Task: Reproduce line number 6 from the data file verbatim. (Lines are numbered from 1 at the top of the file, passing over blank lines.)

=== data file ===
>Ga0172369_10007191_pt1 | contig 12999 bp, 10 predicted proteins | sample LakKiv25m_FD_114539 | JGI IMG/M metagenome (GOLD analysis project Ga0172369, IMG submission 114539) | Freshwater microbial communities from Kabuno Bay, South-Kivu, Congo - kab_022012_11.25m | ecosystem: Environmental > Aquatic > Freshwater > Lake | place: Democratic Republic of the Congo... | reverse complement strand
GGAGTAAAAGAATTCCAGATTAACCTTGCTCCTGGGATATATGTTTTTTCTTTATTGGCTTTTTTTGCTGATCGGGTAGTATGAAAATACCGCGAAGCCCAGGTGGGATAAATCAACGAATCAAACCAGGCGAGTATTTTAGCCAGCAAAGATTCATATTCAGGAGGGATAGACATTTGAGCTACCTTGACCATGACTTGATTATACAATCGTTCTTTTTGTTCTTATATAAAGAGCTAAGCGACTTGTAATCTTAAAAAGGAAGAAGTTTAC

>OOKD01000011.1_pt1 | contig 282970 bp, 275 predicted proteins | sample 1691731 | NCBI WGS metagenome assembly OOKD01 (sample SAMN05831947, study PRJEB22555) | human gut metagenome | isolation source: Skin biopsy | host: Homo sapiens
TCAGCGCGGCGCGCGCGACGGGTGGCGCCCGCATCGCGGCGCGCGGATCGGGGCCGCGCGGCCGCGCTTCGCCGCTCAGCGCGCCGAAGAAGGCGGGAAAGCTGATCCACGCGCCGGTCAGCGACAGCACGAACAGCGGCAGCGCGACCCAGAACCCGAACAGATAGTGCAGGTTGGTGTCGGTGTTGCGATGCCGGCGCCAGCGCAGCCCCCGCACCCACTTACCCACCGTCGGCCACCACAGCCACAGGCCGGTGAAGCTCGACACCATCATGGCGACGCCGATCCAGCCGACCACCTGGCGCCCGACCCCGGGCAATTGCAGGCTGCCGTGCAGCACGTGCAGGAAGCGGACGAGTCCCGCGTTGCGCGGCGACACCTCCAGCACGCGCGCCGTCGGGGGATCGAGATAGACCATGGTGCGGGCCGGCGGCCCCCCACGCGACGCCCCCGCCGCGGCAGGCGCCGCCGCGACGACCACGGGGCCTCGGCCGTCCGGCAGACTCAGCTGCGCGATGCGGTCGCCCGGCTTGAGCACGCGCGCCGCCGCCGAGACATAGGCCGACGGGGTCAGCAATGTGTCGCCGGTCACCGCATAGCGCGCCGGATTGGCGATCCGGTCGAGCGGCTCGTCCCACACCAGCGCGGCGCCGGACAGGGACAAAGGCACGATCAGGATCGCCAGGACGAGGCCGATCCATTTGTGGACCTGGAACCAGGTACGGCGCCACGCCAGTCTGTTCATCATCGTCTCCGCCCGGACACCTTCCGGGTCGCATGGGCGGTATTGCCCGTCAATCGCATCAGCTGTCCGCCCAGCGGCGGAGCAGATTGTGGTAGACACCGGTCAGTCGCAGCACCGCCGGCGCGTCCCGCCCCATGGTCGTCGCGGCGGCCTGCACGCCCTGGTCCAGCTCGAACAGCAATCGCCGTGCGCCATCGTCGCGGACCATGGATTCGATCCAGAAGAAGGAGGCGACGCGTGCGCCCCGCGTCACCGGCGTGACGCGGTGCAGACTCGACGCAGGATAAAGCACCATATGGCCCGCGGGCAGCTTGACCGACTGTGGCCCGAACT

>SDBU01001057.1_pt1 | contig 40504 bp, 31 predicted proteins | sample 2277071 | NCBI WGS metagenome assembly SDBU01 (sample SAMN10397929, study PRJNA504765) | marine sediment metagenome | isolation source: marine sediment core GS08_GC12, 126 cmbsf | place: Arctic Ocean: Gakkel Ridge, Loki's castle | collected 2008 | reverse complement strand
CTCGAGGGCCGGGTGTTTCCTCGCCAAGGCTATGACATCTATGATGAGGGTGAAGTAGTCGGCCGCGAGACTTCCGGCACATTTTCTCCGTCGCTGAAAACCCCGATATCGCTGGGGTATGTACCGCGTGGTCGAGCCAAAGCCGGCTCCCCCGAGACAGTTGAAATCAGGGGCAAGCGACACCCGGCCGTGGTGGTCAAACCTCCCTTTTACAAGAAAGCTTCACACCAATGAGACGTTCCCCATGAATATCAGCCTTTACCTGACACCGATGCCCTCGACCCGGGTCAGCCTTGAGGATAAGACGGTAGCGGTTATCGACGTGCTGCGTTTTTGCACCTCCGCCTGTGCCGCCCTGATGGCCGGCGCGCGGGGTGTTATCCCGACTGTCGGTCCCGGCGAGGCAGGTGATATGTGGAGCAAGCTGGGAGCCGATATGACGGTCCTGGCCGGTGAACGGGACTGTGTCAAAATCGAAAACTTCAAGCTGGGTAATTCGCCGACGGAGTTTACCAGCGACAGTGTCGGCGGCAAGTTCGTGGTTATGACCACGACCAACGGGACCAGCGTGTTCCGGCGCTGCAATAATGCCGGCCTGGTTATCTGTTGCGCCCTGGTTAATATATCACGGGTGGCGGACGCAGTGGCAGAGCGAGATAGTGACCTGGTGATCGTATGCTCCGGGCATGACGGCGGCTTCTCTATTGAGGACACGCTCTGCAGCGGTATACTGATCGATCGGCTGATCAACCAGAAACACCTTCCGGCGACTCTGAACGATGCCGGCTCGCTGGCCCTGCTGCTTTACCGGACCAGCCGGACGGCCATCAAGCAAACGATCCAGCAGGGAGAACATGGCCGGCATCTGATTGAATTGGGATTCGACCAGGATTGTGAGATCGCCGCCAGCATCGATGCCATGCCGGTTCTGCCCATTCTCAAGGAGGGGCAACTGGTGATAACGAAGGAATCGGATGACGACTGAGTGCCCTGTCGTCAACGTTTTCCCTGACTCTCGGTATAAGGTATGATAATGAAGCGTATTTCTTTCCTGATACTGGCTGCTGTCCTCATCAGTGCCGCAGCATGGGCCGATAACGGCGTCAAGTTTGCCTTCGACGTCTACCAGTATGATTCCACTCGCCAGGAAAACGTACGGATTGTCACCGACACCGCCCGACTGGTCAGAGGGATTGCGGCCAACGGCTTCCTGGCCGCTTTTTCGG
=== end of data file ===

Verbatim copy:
CTCGAGGGCCGGGTGTTTCCTCGCCAAGGCTATGACATCTATGATGAGGGTGAAGTAGTCGGCCGCGAGACTTCCGGCACATTTTCTCCGTCGCTGAAAACCCCGATATCGCTGGGGTATGTACCGCGTGGTCGAGCCAAAGCCGGCTCCCCCGAGACAGTTGAAATCAGGGGCAAGCGACACCCGGCCGTGGTGGTCAAACCTCCCTTTTACAAGAAAGCTTCACACCAATGAGACGTTCCCCATGAATATCAGCCTTTACCTGACACCGATGCCCTCGACCCGGGTCAGCCTTGAGGATAAGACGGTAGCGGTTATCGACGTGCTGCGTTTTTGCACCTCCGCCTGTGCCGCCCTGATGGCCGGCGCGCGGGGTGTTATCCCGACTGTCGGTCCCGGCGAGGCAGGTGATATGTGGAGCAAGCTGGGAGCCGATATGACGGTCCTGGCCGGTGAACGGGACTGTGTCAAAATCGAAAACTTCAAGCTGGGTAATTCGCCGACGGAGTTTACCAGCGACAGTGTCGGCGGCAAGTTCGTGGTTATGACCACGACCAACGGGACCAGCGTGTTCCGGCGCTGCAATAATGCCGGCCTGGTTATCTGTTGCGCCCTGGTTAATATATCACGGGTGGCGGACGCAGTGGCAGAGCGAGATAGTGACCTGGTGATCGTATGCTCCGGGCATGACGGCGGCTTCTCTATTGAGGACACGCTCTGCAGCGGTATACTGATCGATCGGCTGATCAACCAGAAACACCTTCCGGCGACTCTGAACGATGCCGGCTCGCTGGCCCTGCTGCTTTACCGGACCAGCCGGACGGCCATCAAGCAAACGATCCAGCAGGGAGAACATGGCCGGCATCTGATTGAATTGGGATTCGACCAGGATTGTGAGATCGCCGCCAGCATCGATGCCATGCCGGTTCTGCCCATTCTCAAGGAGGGGCAACTGGTGATAACGAAGGAATCGGATGACGACTGAGTGCCCTGTCGTCAACGTTTTCCCTGACTCTCGGTATAAGGTATGATAATGAAGCGTATTTCTTTCCTGATACTGGCTGCTGTCCTCATCAGTGCCGCAGCATGGGCCGATAACGGCGTCAAGTTTGCCTTCGACGTCTACCAGTATGATTCCACTCGCCAGGAAAACGTACGGATTGTCACCGACACCGCCCGACTGGTCAGAGGGATTGCGGCCAACGGCTTCCTGGCCGCTTTTTCGG